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Rated: 13+ · Poetry · Fantasy · #2161776
The first Tale; a retelling of Red Riding-Hood.
Tale I: The Wolf across the Way

A little girl in scarlet cloak
Into the woodland she did walk
Bread and wine in her basket
For to give her grandmama.

By an oak-tree ‘cross the way,
There did a monstrous grey-wolf lay,
His coat was like the wood-smoke blue,
His teeth were like dirk-blades.

The wolf he reared up on his back feet
And he did soon the young girl meet,
Ravening with hunger fresh
For to rend the young girl’s flesh.

The wolf he smiled a crooked smile,
Up to the young girl he did sidle,
Said he ‘Whither away, O little one?’
She said ‘To my grandmother’s, sir.’

The wolf he to her closer crept,
Wi’ the stench of blood upon his breath,
He said to her, ‘Look down that path,
Why, that’s a faster way.’

The girl she skipt on down t’ other road,
Leaping lightly wi’ her load,
Picking blooms while the birds they chirped,
Fu’ o’ gaiety.

The wolf he watched her skip away,
His burning-coal eyes did her survey,
Hungrier still did he feel,
Her form was tantalising.

The wolf continued on, without a load,
Down the beaten, well-trod road,
A lovely trick now he would play
To get twa meals at once.

The wolf to the grandmother’s house he went,
He was now nearly half-spent,
But he still had enough energy
To have an early dinner.

The wolf thudded his paw against the door,
Then out came the girl’s dear grandmother,
Spake she, ‘Who’s there?’ but she said no more,
As the wolf he did devour her.

The wolf put on her night dress, and
On his muzzle her glasses press’d,
Her nightcap he put on his head,
But his ears would not stay in it.

The girl soon skipped up to the door,
Soon she found the thing ajar,
She tiptoed in most cautiously,
For she saw seven drops o' blood upon the floor.

Upon the floor the girl she saw
The track of some fierce beast's paw,
But she paid no mind to it at all,
As she thought that it 'Must've been granny's dog'.

The girl she was as dense and thick
As a sack full of red bricks,
So she didn’t know that the wolf
Had scared the dog awa'.

Into the bedchamber the girl she strolled,
The basket still she did hold,
She laid the food before her 'granny' dear,
Who ate it all in a single go.

The 'grandmother' she drained the wine,
And straightened up her relaxed spine,
And readied himself did this lupine
To scoff down some Long Pig.

Spake the child to the false grandmother,
In fashions more foolish than any other;
'Granny, what great ears you have!'
Quoth the wolf in saccharine tones,
'The better to hear you with, My Dear.'

Spake the child again to the false grandmother,
Failing spectacularly to see the danger;
'Granny, what great eyes you have!'
Quoth the wolf again, throwing back the bedsheets,
'The better to see you with, My Dear.'

Spake the child once more to the false grandmother,
Ignoring the tail protruding from the nightdress,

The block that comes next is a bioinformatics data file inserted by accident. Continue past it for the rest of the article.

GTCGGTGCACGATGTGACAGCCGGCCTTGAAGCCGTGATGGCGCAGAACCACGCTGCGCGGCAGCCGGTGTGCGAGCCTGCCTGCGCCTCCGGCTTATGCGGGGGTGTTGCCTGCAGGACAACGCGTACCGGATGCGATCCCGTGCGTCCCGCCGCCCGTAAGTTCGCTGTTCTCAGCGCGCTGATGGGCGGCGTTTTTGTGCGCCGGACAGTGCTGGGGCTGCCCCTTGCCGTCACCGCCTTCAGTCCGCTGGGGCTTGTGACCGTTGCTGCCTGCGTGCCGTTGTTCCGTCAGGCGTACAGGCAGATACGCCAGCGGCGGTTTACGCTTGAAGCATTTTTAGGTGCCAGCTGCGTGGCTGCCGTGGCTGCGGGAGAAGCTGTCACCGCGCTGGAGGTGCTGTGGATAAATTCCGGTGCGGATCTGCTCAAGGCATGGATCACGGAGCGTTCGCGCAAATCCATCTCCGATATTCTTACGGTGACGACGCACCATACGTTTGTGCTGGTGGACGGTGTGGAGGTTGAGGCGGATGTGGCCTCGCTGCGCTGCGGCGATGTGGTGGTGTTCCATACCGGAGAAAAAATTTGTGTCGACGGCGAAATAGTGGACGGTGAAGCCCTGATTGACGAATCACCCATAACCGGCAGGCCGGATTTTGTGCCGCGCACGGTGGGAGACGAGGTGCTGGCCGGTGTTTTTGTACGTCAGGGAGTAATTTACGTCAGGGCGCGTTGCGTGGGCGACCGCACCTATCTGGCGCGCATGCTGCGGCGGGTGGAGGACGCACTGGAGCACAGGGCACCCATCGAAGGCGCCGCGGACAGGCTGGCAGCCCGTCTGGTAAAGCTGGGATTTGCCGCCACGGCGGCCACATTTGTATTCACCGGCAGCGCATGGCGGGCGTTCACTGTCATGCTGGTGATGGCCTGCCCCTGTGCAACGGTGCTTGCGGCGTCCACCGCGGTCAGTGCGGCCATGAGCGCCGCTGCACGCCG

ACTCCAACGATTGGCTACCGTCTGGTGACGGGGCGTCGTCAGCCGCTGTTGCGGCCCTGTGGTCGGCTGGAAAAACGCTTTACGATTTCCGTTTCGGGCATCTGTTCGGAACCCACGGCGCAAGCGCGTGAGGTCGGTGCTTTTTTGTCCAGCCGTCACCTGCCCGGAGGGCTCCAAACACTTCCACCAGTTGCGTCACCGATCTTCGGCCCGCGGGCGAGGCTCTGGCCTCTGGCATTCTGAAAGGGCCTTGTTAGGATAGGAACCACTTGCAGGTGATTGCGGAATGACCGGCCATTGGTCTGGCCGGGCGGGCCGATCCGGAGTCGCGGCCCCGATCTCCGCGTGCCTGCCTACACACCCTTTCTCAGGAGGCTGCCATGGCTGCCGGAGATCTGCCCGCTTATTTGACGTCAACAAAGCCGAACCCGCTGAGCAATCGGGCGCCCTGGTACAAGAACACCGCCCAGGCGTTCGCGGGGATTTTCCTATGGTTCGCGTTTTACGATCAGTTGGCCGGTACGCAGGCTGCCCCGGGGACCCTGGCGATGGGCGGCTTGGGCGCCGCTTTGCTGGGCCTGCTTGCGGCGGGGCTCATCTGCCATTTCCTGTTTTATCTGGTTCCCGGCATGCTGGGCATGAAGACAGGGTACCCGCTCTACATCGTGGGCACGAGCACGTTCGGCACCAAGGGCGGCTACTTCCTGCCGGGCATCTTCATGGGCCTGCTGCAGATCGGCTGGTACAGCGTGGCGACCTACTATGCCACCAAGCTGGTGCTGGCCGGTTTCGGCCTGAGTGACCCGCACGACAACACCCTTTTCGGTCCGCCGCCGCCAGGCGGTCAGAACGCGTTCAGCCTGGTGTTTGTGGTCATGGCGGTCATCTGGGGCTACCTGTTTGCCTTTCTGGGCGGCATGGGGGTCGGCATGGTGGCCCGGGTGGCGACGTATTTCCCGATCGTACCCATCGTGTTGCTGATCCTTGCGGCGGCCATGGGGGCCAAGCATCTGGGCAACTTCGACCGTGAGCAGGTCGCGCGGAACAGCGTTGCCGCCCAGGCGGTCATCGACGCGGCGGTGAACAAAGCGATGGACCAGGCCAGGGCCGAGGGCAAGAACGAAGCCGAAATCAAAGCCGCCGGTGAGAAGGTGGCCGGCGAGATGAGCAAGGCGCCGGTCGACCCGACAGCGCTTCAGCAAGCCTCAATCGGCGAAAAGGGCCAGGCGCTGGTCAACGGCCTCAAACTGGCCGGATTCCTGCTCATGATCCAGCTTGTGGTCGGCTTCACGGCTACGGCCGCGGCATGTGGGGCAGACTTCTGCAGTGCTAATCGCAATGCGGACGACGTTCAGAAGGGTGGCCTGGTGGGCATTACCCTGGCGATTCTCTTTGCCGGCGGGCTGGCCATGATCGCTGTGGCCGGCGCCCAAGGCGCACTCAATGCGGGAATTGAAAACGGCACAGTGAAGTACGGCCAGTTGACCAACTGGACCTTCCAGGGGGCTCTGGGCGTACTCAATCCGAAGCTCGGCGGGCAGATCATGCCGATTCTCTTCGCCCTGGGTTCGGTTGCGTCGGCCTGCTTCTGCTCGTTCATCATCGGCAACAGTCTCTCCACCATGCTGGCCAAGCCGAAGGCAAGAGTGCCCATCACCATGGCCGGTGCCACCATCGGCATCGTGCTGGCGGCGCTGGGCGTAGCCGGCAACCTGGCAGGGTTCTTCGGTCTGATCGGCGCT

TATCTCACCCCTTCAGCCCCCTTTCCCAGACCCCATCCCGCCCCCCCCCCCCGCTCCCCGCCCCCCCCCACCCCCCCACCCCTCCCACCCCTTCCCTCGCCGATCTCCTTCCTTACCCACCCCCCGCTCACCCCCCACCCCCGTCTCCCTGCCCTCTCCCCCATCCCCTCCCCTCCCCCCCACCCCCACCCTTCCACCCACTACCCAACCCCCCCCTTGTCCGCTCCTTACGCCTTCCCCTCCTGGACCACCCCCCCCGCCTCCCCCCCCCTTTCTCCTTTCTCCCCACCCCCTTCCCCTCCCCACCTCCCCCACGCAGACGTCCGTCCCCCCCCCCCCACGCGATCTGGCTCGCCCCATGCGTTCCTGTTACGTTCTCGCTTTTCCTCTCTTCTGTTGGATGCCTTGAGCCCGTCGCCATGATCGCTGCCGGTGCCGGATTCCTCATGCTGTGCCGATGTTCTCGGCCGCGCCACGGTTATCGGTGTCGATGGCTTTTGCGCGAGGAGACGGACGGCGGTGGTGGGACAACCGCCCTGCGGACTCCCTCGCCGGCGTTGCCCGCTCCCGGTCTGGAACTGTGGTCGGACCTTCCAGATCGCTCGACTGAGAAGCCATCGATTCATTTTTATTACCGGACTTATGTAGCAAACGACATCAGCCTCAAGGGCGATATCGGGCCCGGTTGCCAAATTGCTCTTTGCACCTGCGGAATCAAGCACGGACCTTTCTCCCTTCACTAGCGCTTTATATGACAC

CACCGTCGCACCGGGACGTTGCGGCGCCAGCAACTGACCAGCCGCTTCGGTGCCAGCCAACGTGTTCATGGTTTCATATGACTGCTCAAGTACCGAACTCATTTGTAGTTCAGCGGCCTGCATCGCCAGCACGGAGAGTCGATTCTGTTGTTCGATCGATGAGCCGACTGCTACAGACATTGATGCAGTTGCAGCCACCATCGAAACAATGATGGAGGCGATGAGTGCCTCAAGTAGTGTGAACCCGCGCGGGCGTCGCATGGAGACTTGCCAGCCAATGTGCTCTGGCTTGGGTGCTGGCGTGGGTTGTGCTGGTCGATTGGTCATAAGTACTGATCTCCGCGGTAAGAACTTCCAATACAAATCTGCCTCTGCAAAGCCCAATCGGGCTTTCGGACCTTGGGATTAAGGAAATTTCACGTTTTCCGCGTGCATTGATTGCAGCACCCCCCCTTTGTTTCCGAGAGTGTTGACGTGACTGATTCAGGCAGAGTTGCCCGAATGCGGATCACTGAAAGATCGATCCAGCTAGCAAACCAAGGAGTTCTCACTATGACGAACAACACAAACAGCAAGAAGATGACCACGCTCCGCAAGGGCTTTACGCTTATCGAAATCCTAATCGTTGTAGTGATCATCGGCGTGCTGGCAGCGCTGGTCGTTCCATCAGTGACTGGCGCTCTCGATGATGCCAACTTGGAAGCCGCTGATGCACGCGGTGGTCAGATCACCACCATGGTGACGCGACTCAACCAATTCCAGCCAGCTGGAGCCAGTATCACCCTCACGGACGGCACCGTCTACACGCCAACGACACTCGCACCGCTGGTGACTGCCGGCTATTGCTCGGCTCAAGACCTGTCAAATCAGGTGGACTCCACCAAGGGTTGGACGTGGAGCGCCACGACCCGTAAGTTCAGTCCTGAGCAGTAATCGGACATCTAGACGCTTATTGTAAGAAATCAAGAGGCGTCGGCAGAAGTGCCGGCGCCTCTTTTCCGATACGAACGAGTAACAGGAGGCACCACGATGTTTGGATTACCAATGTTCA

'Granny, what a great mouth you have!'
Quoth the wolf, throwing off the nightdress and spectacles,
Jaws slobbering, champing, a red fleshy pit;
'The better to eat you with!'

Then leapt the wolf upon the girl,
In three bites he ate her,
With ripping teeth and writhing tongue
He swiftly ate his fill.

First he tore off both her legs
As she kicked and writhed,
Then her head and torso
As she screamed and yelled.
Then her arms he swallowed, (they were severed when
Her head and torso were swallowed).

What the wolf didn't get was the cloak,
Which fell from her shoulders when she entered the house,
Carnal in colour, as red as blood,
The colour of life, the colour of death.

By the house there came a woodsman,
Who delivered firewood to the place.
He lookt into the cottage well-thatch'd
Saw the paw-prints, heard the wolf snoring,
Sharpened his axe and his whittling-knife,
And ventured in to investigate.

He saw the wolf sprawled out well-gorg'd,
His tail batting upon the floor
Sated, sleeping quite soundly
Rolling over in his sleep.

The woodsman put together two and two,
Upon the wolf leapt he now,
With his axe he severed the wolf's strong tail,
And with his knife opened his stomach's gulf.

The grandmother, somewhat bloodstained,
Dragged herself from the wolf's split paunch,
She thanked the woodsman, and after her
Dragged her dismembered granddaughter.

The grandmother took out a ball of yarn,
And joined to the child's body her arms,
Likewise she took out a spool of thread,
And reattached her granddaughter's legs.

The woodsman oped both of the young girl's lids,
And milk-white were they,
He lookt sorrowfully on the girl's body
And proclaimed, 'Sadly, she is dead'.

The woodsman searched in his pocket,
And pulled out a bottle blue,
He gave it to the grandmother,
Said he to her, 'Look you--
In this bottle there's something called Elicumpane,
Administer now, and she'll rise again."

The grandmother poured some down her granddaughter's throat,
And then turned her gaze 'pon the wolf's hollow bloat.

She gathered thousands of rounded stones,
Each the size of an apple,
And placed them in the wolf's stomach,
And with the slit she grappled.

After a bit,
She swiftly sewed shut the slit,
And to the woodsman gave a nod.

The woodsman bore the wolf upon his back,
And into the woods he went again,
When the wolf awoke and tried to from the river drink,
He fell o'er the brink and drownéd.

The girl to life again arose,
And her grandmother she held her close,
Weeping with joy at the fact
That her granddaughter was alive once more.

The girl she pulled on again her cloak,
Through the woods again she walked
She kept to the path this time,
And let no wolf waylay her.

So son, be careful then of who you tell,
Information valuabel,
For they may turn out just as well
To be a monstrous butcher.
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